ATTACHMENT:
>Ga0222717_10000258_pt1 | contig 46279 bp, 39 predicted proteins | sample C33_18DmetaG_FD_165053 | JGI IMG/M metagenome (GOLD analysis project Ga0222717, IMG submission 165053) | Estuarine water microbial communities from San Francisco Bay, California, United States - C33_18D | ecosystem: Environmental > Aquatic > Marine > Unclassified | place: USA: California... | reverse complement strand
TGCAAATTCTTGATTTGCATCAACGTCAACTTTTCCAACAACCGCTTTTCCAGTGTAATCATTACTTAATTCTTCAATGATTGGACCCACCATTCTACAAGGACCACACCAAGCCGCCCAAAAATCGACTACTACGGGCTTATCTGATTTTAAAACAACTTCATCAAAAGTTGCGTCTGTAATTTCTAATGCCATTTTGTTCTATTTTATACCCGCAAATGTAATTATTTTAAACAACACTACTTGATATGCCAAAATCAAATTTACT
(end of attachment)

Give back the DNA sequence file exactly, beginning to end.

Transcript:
>Ga0222717_10000258_pt1 | contig 46279 bp, 39 predicted proteins | sample C33_18DmetaG_FD_165053 | JGI IMG/M metagenome (GOLD analysis project Ga0222717, IMG submission 165053) | Estuarine water microbial communities from San Francisco Bay, California, United States - C33_18D | ecosystem: Environmental > Aquatic > Marine > Unclassified | place: USA: California... | reverse complement strand
TGCAAATTCTTGATTTGCATCAACGTCAACTTTTCCAACAACCGCTTTTCCAGTGTAATCATTACTTAATTCTTCAATGATTGGACCCACCATTCTACAAGGACCACACCAAGCCGCCCAAAAATCGACTACTACGGGCTTATCTGATTTTAAAACAACTTCATCAAAAGTTGCGTCTGTAATTTCTAATGCCATTTTGTTCTATTTTATACCCGCAAATGTAATTATTTTAAACAACACTACTTGATATGCCAAAATCAAATTTACT